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Cornwells Heights, PA (CWH)


Station Facts

Cornwells Heights, PA Station Photo

Cornwells Heights, Pennsylvania

700 Station Avenue Station Avenue and Railroad Avenue Cornwells Heights, PA 19020

Annual Station Revenue (2013)
$113,272
Annual Station Ridership (2013)
3,215

Ownerships

Facility Ownership Amtrak
Parking Lot Ownership Amtrak
Platform Ownership Amtrak
Track Ownership Amtrak

Features

200 Long Term Parking Spaces 300 Short Term Parking Spaces Accessible Payphones
Accessible Platform Dedicated Parking Wheelchair Lift

Routes Served

  • Keystone Service
  • Northeast Regional

Contact

Bill Hollister
Regional Contact
governmentaffairsnyc@amtrak.com
For information about Amtrak fares and schedules, please call 1-800-USA-RAIL (1-800-872-7245).

Local Community Links:

Station History

Passengers board and alight at Cornwells Heights at platforms with several open shelters shared with the Southeastern Pennsylvania Transportation Authority (SEPTA). SEPTA leases the station and serves the area with the Trenton Line rail and transit buses and maintains its own enclosed wooden building on the platform that seats approximately 15 with a ticket office and restrooms. The station also serves Eddington, Penn., and is located directly next to Interstate 95 and Bristol Pike. It has the largest commuter parking lot in the SEPTA system.

Bensalem Township, which encompasses Cornwells Heights and several other suburban Philadelphia communities, was formed in 1692 in Bucks County, only 11 years after England’s King Charles II granted the land charter to William Penn that would later become Pennsylvania. The richly wooded area on the banks of the Delaware River, with other abundant nearby water features, provided an attractive place for settlement and resources for both farming and industry. On the other side of today’s Interstate 95 runs the Bristol Pike, which has existed since it was established in 1685 as a major coach road between Philadelphia and New York City.

Cornwells Heights, which began as “Cornwells,” is thought to take its name from Thomas Cornwell, who owned or worked the land at the time of his death in 1839. A community developed on the hill above the rail line, and thus both the station and the village came to be known as Cornwells Heights. The community saw some of the first rail line in the United States open when the Philadelphia and Trenton Railroad began operating from Philadelphia to Trenton in 1834. This historic line, which is now part of the Northeast Corridor, was operated by the Camden and Amboy Railroad, and in 1871, the Pennsylvania Railroad (PRR).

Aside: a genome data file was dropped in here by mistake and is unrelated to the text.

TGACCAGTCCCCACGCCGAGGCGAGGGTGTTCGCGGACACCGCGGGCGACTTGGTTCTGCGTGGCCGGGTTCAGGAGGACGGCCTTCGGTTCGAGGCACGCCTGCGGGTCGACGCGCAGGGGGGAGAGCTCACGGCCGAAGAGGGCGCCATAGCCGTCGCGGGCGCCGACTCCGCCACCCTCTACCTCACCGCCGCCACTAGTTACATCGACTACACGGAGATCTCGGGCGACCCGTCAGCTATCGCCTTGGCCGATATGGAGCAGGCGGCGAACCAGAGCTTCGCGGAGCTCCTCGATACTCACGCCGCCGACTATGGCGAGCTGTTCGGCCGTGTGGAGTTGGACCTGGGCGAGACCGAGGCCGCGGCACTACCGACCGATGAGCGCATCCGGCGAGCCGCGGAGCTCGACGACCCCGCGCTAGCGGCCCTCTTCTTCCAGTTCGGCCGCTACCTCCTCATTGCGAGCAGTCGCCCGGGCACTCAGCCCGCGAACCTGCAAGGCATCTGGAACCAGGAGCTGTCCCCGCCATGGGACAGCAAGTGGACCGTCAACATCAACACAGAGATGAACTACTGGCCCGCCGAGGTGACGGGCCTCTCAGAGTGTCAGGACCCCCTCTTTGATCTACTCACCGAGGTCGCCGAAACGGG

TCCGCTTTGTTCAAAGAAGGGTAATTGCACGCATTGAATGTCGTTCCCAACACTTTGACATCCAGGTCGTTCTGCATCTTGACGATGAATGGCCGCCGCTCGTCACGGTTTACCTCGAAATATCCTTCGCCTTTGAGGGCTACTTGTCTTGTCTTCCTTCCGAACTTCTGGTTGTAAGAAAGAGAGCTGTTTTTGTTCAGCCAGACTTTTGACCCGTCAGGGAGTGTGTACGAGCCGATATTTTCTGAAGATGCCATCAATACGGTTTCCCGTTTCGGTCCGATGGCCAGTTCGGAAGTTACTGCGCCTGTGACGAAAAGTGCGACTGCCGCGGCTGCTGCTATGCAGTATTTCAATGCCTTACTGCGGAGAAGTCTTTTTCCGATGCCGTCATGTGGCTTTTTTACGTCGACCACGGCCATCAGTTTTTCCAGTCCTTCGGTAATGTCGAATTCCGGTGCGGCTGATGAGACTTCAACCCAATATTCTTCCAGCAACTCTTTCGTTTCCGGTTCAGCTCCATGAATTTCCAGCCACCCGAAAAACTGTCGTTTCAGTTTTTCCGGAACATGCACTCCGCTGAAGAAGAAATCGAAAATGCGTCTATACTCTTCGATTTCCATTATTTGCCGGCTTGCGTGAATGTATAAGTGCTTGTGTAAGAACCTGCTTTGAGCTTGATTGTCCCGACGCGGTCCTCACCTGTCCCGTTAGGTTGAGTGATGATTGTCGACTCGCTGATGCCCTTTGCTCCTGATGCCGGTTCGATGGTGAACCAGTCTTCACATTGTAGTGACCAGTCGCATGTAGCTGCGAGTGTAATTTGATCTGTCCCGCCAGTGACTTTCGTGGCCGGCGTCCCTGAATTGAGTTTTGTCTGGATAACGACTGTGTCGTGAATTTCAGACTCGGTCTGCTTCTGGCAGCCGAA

The land that the present station stands upon once belonged to Katherine Drexel, the only American-born Catholic saint. Mother Katherine began as an heiress to the Drexel banking and railroad fortune, and yet dedicated her life to charitable works even before taking vows as a nun in 1889. By the time she founded the Sisters of the Blessed Sacrament and purchased property in Cornwell Heights for the order’s motherhouse, the PRR had built a station there. Mother Katherine and her siblings had grown up nearby, and her sister, Elizabeth, had founded an industrial school for orphans in nearby Eddington, thus making the choice of Cornwells Heights reasonable as a staging place for a missionary order, which also operated many schools—including one at the convent in Cornwell’s Heights at one time. Mother Katherine named the convent Saint Elizabeth’s in her sister’s honor. By 1942, her order had founded schools in 13 states; established 40 mission centers, 23 rural schools, 50 Indian missions; and founded Xavier University in New Orleans, the first U.S. university for African-Americans. Mother Katherine passed away in 1955 and was canonized in 2000. Her domed shrine where she rests upon a hill, can be seen from the station. Although it was closed by the building of Interstate 95, the remnants of the road to the station can still be seen—the route that Mother Katherine’s nuns took to go out into the world to do their good works.

Between 1952 and 1958, Levitt and Sons built the nearby planned community, Levittown, which lies to the northeast of Cornwells Heights, one of the first such modern suburbs, and when SEPTA formed in 1963, it provided most of the necessary commuter service to the station, as Cornwells Heights draws from a large region. While the Clocker trains ran past the community from 1971 to 2005, Amtrak service to Cornwells Heights began in October 1997 with the Keystone Service.

The unstaffed Cornwells Heights station does not provide ticketing or baggage handling and is served by four daily trains.